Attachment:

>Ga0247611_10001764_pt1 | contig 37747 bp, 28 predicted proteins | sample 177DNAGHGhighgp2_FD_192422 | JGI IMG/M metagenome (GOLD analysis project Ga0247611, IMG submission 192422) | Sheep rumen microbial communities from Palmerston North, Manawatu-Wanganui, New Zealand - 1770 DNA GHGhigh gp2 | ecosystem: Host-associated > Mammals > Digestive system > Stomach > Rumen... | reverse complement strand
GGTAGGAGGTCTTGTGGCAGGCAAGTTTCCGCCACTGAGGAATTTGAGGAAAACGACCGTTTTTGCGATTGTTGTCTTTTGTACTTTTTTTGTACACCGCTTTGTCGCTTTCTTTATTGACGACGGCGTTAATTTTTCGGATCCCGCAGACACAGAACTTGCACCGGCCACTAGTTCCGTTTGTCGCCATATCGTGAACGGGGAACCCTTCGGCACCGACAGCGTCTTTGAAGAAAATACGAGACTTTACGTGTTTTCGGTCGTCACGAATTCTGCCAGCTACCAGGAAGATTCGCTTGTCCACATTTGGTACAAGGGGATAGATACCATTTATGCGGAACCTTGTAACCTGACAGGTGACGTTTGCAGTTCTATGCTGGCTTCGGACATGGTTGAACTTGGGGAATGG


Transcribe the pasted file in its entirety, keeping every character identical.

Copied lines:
>Ga0247611_10001764_pt1 | contig 37747 bp, 28 predicted proteins | sample 177DNAGHGhighgp2_FD_192422 | JGI IMG/M metagenome (GOLD analysis project Ga0247611, IMG submission 192422) | Sheep rumen microbial communities from Palmerston North, Manawatu-Wanganui, New Zealand - 1770 DNA GHGhigh gp2 | ecosystem: Host-associated > Mammals > Digestive system > Stomach > Rumen... | reverse complement strand
GGTAGGAGGTCTTGTGGCAGGCAAGTTTCCGCCACTGAGGAATTTGAGGAAAACGACCGTTTTTGCGATTGTTGTCTTTTGTACTTTTTTTGTACACCGCTTTGTCGCTTTCTTTATTGACGACGGCGTTAATTTTTCGGATCCCGCAGACACAGAACTTGCACCGGCCACTAGTTCCGTTTGTCGCCATATCGTGAACGGGGAACCCTTCGGCACCGACAGCGTCTTTGAAGAAAATACGAGACTTTACGTGTTTTCGGTCGTCACGAATTCTGCCAGCTACCAGGAAGATTCGCTTGTCCACATTTGGTACAAGGGGATAGATACCATTTATGCGGAACCTTGTAACCTGACAGGTGACGTTTGCAGTTCTATGCTGGCTTCGGACATGGTTGAACTTGGGGAATGG